There was also a wider movement at this time to make drinking respectable. Lavishly decorated new pubs opened (like my local the Guildford Arms in 1897) to offer something more than the dingy hovels that tended to pass for public houses.
Concerns about the dreadful physical state of recruits for the South African War promoted much debate on public health.
Promotion of well being of his fellow citizens also prompted Andrew’s brother, John Usher, to fund firstly a professorial chair and then in 1902 an institute for the teaching of public health in Edinburgh. Other distillers made huge contributions too – without Sir John Dewar there would have been no Highlands and Islands Medical Service, the forerunner of the NHS.
Such individual contributions by whisky families stand in stark contrast to the corporate nature of distilling now where the Scotch Whisky Association remains bitterly opposed to the Scottish Government’s plans for minimum alcohol pricing. Although this would have relatively little impact on whisky, the Association fears the impact of any precedent for its international sales. Somehow, I don’t think Messrs Usher, Dewar and others would approve – their priorities were for the health of their fellow citizens.
Whisky families also provided inspirational leaders. Sir Patrick Manson was the father of study of tropical medicine, a key concern for the British Empire. He founded the London School of Hygiene and Tropical Medicine but grew up in Oldmedrum in Aberdeenshire where his family owned the Glengarioch distillery.
Field Marshall Douglas Haig came from the Haig whisky dynasty. He was born in Charlotte Square in Edinburgh. Perhaps surprisingly, given his social awkwardness, he was a member of the Bullingdon Club at Oxford University.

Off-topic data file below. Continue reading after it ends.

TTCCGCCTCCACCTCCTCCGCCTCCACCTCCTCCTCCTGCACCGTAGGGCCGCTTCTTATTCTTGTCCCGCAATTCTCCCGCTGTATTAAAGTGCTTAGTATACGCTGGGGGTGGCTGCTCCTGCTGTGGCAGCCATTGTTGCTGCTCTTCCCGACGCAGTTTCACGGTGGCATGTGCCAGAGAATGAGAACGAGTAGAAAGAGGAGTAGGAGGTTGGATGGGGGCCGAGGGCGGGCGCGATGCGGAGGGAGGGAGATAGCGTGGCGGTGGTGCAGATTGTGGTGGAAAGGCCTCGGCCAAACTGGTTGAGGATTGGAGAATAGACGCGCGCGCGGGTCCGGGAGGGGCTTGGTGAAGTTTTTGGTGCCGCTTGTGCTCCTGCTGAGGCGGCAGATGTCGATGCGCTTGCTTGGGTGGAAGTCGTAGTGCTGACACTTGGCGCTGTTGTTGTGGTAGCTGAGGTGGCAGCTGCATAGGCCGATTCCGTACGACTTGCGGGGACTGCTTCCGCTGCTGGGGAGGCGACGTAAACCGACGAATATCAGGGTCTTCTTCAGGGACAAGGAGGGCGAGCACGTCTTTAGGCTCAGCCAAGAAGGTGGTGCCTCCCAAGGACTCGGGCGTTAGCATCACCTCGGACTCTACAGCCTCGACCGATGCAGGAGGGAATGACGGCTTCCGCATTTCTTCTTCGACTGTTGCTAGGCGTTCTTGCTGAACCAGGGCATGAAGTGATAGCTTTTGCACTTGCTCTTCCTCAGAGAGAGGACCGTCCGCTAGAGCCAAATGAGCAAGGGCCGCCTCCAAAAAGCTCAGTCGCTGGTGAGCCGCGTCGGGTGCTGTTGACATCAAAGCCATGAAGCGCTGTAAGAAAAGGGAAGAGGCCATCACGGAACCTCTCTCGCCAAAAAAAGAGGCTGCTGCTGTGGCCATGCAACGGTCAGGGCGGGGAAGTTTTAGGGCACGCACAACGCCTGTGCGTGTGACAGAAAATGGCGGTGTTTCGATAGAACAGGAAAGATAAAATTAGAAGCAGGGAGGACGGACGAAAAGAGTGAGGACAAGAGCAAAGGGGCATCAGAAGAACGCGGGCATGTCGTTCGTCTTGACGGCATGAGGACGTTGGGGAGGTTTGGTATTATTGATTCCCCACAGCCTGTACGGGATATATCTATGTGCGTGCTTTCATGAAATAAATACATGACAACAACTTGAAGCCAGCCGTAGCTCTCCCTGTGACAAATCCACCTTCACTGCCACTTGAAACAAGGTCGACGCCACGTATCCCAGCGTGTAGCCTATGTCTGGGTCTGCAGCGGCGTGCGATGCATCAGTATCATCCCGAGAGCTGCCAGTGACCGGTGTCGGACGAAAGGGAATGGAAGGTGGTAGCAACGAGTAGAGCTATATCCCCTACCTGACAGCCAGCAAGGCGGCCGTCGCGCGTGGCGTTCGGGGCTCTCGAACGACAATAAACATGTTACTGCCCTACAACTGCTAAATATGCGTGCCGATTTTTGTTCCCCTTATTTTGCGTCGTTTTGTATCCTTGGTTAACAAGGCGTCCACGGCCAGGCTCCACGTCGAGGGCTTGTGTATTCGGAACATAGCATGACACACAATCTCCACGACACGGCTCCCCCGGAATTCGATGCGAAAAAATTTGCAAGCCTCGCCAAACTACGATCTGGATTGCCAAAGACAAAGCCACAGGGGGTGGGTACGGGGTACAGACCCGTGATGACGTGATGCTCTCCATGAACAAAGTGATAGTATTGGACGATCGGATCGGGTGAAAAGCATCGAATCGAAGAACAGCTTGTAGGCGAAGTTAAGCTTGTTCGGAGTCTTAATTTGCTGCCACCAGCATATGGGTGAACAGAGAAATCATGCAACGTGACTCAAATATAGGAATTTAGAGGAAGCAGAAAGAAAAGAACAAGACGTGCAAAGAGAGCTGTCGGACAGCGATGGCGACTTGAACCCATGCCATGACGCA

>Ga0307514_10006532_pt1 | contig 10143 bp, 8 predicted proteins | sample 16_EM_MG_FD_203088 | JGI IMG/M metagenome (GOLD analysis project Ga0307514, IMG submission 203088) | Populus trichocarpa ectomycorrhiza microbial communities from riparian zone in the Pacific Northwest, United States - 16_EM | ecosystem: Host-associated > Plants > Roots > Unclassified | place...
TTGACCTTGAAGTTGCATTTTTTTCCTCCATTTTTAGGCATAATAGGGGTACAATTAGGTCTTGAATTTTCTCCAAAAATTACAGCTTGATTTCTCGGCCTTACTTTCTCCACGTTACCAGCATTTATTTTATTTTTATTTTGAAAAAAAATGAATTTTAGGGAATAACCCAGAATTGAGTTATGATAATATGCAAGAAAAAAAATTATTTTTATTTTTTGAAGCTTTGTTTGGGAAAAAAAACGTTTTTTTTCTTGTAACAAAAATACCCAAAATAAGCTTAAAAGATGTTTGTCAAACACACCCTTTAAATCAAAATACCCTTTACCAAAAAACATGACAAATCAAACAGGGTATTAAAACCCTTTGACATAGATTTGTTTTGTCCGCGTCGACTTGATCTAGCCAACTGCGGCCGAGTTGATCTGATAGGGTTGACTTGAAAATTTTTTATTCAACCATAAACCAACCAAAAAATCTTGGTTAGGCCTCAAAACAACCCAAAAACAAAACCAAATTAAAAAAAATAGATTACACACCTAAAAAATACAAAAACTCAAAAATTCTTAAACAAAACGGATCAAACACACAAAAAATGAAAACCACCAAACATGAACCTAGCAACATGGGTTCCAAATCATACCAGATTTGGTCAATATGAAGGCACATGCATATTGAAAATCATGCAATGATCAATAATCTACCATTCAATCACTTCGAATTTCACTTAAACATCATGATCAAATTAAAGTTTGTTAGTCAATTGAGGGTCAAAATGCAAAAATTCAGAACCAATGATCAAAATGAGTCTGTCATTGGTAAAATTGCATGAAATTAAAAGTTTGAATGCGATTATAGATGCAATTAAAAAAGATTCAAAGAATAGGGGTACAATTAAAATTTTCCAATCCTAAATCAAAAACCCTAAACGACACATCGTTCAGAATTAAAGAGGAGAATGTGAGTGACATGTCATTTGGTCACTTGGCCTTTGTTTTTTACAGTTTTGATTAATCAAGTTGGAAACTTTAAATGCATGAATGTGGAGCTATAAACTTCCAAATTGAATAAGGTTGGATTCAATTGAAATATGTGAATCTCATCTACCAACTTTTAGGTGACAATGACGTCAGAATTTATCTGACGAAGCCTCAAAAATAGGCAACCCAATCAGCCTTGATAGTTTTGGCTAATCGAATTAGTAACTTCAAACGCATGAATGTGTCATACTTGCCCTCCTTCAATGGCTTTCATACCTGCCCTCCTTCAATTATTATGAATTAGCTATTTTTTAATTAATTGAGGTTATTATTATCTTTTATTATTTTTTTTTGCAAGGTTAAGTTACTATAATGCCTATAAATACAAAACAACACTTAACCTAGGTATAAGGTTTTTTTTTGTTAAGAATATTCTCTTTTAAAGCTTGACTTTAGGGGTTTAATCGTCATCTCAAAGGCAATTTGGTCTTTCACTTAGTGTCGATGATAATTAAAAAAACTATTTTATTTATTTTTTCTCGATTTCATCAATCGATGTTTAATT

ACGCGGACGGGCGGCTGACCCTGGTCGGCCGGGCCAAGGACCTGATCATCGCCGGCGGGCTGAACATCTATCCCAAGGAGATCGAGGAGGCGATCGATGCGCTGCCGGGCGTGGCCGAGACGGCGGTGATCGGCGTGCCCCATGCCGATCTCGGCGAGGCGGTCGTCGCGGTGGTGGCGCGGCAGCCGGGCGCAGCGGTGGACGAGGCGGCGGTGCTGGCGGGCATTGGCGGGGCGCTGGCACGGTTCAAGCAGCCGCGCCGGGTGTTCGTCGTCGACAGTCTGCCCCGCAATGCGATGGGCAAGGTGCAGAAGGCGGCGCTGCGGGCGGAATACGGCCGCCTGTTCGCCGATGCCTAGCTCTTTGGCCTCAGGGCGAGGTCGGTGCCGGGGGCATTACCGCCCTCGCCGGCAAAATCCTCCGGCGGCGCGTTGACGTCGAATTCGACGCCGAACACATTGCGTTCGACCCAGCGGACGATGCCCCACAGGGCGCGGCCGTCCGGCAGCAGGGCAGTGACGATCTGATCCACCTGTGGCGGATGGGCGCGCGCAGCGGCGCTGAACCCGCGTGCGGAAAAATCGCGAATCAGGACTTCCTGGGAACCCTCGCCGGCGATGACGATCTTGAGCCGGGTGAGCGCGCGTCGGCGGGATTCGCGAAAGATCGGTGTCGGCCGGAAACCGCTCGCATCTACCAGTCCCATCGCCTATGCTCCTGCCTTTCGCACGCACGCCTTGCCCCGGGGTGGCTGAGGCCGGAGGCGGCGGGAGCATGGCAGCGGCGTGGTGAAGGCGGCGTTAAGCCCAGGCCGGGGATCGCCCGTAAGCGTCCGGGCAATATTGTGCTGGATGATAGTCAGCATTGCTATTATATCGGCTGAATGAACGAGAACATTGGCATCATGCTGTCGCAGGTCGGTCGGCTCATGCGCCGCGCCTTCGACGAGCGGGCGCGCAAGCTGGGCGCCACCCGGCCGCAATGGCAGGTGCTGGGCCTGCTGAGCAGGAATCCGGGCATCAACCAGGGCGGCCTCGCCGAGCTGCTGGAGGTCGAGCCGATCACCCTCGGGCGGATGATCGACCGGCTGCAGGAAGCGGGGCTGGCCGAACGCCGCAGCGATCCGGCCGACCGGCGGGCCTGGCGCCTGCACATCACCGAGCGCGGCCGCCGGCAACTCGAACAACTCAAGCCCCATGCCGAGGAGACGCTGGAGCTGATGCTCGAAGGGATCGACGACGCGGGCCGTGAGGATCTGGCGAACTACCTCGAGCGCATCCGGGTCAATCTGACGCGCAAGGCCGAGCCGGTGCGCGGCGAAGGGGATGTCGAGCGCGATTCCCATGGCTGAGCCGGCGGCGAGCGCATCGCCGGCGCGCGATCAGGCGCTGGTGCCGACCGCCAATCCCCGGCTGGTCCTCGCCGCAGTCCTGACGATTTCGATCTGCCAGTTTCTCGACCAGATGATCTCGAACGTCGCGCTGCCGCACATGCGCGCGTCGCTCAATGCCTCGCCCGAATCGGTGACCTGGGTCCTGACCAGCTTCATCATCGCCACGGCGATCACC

His image was used to promote Haig whisky and he was awarded a cash sum with his earldom after the war – £100,000 the same as Usher’s original bequest for the hall. It was also a prominent venue for recruiting volunteers – particularly Sir George McCrae’s battalion made up of Hearts players and supporters.
On November 27 1914, McCrae addressed a packed audience: “ I would not – I could not – ask you to serve unless I share the danger at your side. In a moment I will walk down to Castle Street and set my name to the list of volunteers. Who will join me?”
Hundreds followed and many of these young men were among the casualties in the battle of the Somme when the battalion suffered colossal losses.
War brought horrors that Usher could not have imagined when he wrote that cheque twenty years earlier.
Recent controversies over the centenary of World War One sometimes overlook a key factor – how the survivors wanted it to be remembered by future generations.
In the case of Dr Elsie Inglis, this was quite simple – build maternity hospitals to continue the work she had dedicated her life to before 1914.
Two were constructed – one in Belgrade reflecting the huge sacrifice she and the Scottish Women’s Hospitals Unit (SWHU) volunteers made in Serbia. The other was in Edinburgh, where a public appeal supplemented the remaining funds raised in wartime for the SWHU.
The hospital in Edinburgh was to replace the Hospice which Elsie had set up in 1904. The name a bit of misnomer – it was a maternity hospital run by all-female staff at 219 High Street (part of the Royal Mile) which sounds grand but it was there to serve the poorest families in the Old Town. Inglis’s intentions were clear – she visited the USA in 1913 and at Muskegon, Michigan, found a small memorial hospital as the model she wanted for midwifery in Edinburgh.
The final hospital was completed in 1925 with a glorious outlook across the Holyrood Park. It was incorporated into the NHS in 1948 but forty years later was deemed surplus to requirements along with the Bruntsfield Hospital for Women.